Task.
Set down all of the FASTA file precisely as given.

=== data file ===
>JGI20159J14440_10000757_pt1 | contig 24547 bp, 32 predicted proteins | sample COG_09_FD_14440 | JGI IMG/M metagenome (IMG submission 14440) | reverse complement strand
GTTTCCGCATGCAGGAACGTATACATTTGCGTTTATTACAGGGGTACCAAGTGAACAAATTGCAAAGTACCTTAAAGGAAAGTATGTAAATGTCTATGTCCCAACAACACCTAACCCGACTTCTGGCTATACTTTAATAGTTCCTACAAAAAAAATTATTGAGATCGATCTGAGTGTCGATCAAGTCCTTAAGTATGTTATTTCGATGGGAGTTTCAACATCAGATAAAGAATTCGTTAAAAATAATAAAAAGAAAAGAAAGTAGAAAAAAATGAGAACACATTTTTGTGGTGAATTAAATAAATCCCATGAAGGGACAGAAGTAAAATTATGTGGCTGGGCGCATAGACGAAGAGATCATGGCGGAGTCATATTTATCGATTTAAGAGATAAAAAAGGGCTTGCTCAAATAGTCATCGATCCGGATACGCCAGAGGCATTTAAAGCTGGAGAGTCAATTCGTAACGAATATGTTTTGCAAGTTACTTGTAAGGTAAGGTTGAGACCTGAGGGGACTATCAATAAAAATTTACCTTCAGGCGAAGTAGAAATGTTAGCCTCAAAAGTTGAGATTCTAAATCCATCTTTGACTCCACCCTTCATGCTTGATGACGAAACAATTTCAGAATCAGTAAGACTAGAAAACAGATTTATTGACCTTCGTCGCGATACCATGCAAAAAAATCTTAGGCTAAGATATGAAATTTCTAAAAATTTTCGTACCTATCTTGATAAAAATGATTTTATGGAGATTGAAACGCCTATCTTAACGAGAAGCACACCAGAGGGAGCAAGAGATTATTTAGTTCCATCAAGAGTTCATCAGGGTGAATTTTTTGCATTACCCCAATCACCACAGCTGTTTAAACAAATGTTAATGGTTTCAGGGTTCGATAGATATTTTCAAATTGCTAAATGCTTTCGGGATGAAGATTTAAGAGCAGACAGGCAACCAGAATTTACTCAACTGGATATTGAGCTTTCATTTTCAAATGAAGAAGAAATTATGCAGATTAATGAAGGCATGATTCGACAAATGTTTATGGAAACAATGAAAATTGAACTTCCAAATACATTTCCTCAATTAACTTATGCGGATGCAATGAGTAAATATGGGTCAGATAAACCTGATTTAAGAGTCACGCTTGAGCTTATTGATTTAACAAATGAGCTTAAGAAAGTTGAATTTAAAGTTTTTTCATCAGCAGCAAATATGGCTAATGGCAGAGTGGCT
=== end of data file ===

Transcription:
>JGI20159J14440_10000757_pt1 | contig 24547 bp, 32 predicted proteins | sample COG_09_FD_14440 | JGI IMG/M metagenome (IMG submission 14440) | reverse complement strand
GTTTCCGCATGCAGGAACGTATACATTTGCGTTTATTACAGGGGTACCAAGTGAACAAATTGCAAAGTACCTTAAAGGAAAGTATGTAAATGTCTATGTCCCAACAACACCTAACCCGACTTCTGGCTATACTTTAATAGTTCCTACAAAAAAAATTATTGAGATCGATCTGAGTGTCGATCAAGTCCTTAAGTATGTTATTTCGATGGGAGTTTCAACATCAGATAAAGAATTCGTTAAAAATAATAAAAAGAAAAGAAAGTAGAAAAAAATGAGAACACATTTTTGTGGTGAATTAAATAAATCCCATGAAGGGACAGAAGTAAAATTATGTGGCTGGGCGCATAGACGAAGAGATCATGGCGGAGTCATATTTATCGATTTAAGAGATAAAAAAGGGCTTGCTCAAATAGTCATCGATCCGGATACGCCAGAGGCATTTAAAGCTGGAGAGTCAATTCGTAACGAATATGTTTTGCAAGTTACTTGTAAGGTAAGGTTGAGACCTGAGGGGACTATCAATAAAAATTTACCTTCAGGCGAAGTAGAAATGTTAGCCTCAAAAGTTGAGATTCTAAATCCATCTTTGACTCCACCCTTCATGCTTGATGACGAAACAATTTCAGAATCAGTAAGACTAGAAAACAGATTTATTGACCTTCGTCGCGATACCATGCAAAAAAATCTTAGGCTAAGATATGAAATTTCTAAAAATTTTCGTACCTATCTTGATAAAAATGATTTTATGGAGATTGAAACGCCTATCTTAACGAGAAGCACACCAGAGGGAGCAAGAGATTATTTAGTTCCATCAAGAGTTCATCAGGGTGAATTTTTTGCATTACCCCAATCACCACAGCTGTTTAAACAAATGTTAATGGTTTCAGGGTTCGATAGATATTTTCAAATTGCTAAATGCTTTCGGGATGAAGATTTAAGAGCAGACAGGCAACCAGAATTTACTCAACTGGATATTGAGCTTTCATTTTCAAATGAAGAAGAAATTATGCAGATTAATGAAGGCATGATTCGACAAATGTTTATGGAAACAATGAAAATTGAACTTCCAAATACATTTCCTCAATTAACTTATGCGGATGCAATGAGTAAATATGGGTCAGATAAACCTGATTTAAGAGTCACGCTTGAGCTTATTGATTTAACAAATGAGCTTAAGAAAGTTGAATTTAAAGTTTTTTCATCAGCAGCAAATATGGCTAATGGCAGAGTGGCT